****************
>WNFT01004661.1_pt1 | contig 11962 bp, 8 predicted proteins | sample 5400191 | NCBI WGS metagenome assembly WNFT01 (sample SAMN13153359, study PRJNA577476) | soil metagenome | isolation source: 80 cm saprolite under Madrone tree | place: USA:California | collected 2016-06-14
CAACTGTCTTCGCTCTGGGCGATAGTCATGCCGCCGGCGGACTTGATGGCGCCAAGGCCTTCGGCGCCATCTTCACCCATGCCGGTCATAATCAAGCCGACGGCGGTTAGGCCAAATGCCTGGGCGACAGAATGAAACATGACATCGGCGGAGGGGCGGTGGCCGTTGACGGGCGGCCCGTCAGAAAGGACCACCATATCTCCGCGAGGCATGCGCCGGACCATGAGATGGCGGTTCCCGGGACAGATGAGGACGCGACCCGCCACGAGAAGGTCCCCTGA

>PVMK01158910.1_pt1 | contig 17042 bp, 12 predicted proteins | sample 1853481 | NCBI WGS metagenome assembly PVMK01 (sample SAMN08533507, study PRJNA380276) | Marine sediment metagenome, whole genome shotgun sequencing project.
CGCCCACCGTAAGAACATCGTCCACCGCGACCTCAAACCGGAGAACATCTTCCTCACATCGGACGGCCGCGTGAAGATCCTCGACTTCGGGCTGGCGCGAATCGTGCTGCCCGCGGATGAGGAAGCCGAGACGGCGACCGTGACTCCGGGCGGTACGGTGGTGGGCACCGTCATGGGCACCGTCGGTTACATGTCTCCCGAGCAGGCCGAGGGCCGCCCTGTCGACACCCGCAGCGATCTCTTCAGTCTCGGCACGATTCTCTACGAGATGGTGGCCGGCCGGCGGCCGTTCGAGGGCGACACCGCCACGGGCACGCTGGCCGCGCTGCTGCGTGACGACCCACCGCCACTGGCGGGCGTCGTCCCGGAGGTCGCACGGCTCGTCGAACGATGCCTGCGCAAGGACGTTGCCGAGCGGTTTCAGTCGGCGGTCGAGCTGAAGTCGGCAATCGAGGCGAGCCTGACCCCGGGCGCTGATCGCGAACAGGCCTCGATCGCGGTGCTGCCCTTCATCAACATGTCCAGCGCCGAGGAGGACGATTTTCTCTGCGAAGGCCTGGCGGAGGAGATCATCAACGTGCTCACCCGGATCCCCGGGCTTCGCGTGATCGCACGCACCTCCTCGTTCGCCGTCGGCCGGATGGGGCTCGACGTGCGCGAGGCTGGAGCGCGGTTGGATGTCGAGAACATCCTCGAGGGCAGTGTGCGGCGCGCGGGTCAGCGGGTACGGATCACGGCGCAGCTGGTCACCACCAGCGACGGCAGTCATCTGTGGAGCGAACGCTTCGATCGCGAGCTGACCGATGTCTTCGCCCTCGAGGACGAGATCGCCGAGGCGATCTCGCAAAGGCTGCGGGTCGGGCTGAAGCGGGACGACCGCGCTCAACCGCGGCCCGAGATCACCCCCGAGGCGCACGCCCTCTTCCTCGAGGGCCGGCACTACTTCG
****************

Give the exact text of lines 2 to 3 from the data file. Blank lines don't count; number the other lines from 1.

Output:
CAACTGTCTTCGCTCTGGGCGATAGTCATGCCGCCGGCGGACTTGATGGCGCCAAGGCCTTCGGCGCCATCTTCACCCATGCCGGTCATAATCAAGCCGACGGCGGTTAGGCCAAATGCCTGGGCGACAGAATGAAACATGACATCGGCGGAGGGGCGGTGGCCGTTGACGGGCGGCCCGTCAGAAAGGACCACCATATCTCCGCGAGGCATGCGCCGGACCATGAGATGGCGGTTCCCGGGACAGATGAGGACGCGACCCGCCACGAGAAGGTCCCCTGA

>PVMK01158910.1_pt1 | contig 17042 bp, 12 predicted proteins | sample 1853481 | NCBI WGS metagenome assembly PVMK01 (sample SAMN08533507, study PRJNA380276) | Marine sediment metagenome, whole genome shotgun sequencing project.